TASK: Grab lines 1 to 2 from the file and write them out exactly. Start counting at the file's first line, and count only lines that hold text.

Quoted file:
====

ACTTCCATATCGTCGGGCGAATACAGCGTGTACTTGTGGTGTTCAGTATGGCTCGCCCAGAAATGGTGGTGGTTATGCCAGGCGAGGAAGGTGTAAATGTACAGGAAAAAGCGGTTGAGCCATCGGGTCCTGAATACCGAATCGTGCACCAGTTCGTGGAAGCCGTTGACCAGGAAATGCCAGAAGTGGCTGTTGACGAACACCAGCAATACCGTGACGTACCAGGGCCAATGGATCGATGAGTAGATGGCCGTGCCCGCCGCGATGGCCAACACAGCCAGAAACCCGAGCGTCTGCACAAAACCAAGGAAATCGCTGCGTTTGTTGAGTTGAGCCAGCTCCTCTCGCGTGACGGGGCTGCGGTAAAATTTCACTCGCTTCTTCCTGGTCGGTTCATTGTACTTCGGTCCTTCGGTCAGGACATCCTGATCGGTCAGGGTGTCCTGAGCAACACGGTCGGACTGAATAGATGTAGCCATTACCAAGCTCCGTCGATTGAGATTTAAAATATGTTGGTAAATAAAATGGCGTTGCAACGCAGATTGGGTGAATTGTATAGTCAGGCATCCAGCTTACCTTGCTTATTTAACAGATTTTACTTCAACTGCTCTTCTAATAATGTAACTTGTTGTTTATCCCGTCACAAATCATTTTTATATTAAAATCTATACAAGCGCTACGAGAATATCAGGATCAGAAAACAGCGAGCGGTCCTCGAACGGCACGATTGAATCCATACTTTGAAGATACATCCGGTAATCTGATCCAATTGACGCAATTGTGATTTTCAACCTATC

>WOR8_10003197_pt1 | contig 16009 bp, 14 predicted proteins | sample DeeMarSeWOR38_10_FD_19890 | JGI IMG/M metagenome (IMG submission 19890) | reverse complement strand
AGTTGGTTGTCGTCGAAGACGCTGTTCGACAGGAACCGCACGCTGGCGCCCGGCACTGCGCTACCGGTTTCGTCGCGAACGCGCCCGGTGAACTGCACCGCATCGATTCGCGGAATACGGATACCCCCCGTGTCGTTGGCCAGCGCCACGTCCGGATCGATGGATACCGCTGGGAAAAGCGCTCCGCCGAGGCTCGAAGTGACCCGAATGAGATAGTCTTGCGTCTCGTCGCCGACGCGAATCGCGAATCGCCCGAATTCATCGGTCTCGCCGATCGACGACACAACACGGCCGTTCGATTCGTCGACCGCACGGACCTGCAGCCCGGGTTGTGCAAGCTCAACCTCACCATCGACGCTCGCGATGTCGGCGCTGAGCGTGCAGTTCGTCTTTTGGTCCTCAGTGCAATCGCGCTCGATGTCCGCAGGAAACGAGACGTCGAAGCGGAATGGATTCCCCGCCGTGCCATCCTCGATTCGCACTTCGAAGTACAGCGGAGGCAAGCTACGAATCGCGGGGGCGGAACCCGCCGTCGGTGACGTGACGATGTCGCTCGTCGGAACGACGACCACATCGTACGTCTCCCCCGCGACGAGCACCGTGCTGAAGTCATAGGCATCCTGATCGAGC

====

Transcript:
ACTTCCATATCGTCGGGCGAATACAGCGTGTACTTGTGGTGTTCAGTATGGCTCGCCCAGAAATGGTGGTGGTTATGCCAGGCGAGGAAGGTGTAAATGTACAGGAAAAAGCGGTTGAGCCATCGGGTCCTGAATACCGAATCGTGCACCAGTTCGTGGAAGCCGTTGACCAGGAAATGCCAGAAGTGGCTGTTGACGAACACCAGCAATACCGTGACGTACCAGGGCCAATGGATCGATGAGTAGATGGCCGTGCCCGCCGCGATGGCCAACACAGCCAGAAACCCGAGCGTCTGCACAAAACCAAGGAAATCGCTGCGTTTGTTGAGTTGAGCCAGCTCCTCTCGCGTGACGGGGCTGCGGTAAAATTTCACTCGCTTCTTCCTGGTCGGTTCATTGTACTTCGGTCCTTCGGTCAGGACATCCTGATCGGTCAGGGTGTCCTGAGCAACACGGTCGGACTGAATAGATGTAGCCATTACCAAGCTCCGTCGATTGAGATTTAAAATATGTTGGTAAATAAAATGGCGTTGCAACGCAGATTGGGTGAATTGTATAGTCAGGCATCCAGCTTACCTTGCTTATTTAACAGATTTTACTTCAACTGCTCTTCTAATAATGTAACTTGTTGTTTATCCCGTCACAAATCATTTTTATATTAAAATCTATACAAGCGCTACGAGAATATCAGGATCAGAAAACAGCGAGCGGTCCTCGAACGGCACGATTGAATCCATACTTTGAAGATACATCCGGTAATCTGATCCAATTGACGCAATTGTGATTTTCAACCTATC

>WOR8_10003197_pt1 | contig 16009 bp, 14 predicted proteins | sample DeeMarSeWOR38_10_FD_19890 | JGI IMG/M metagenome (IMG submission 19890) | reverse complement strand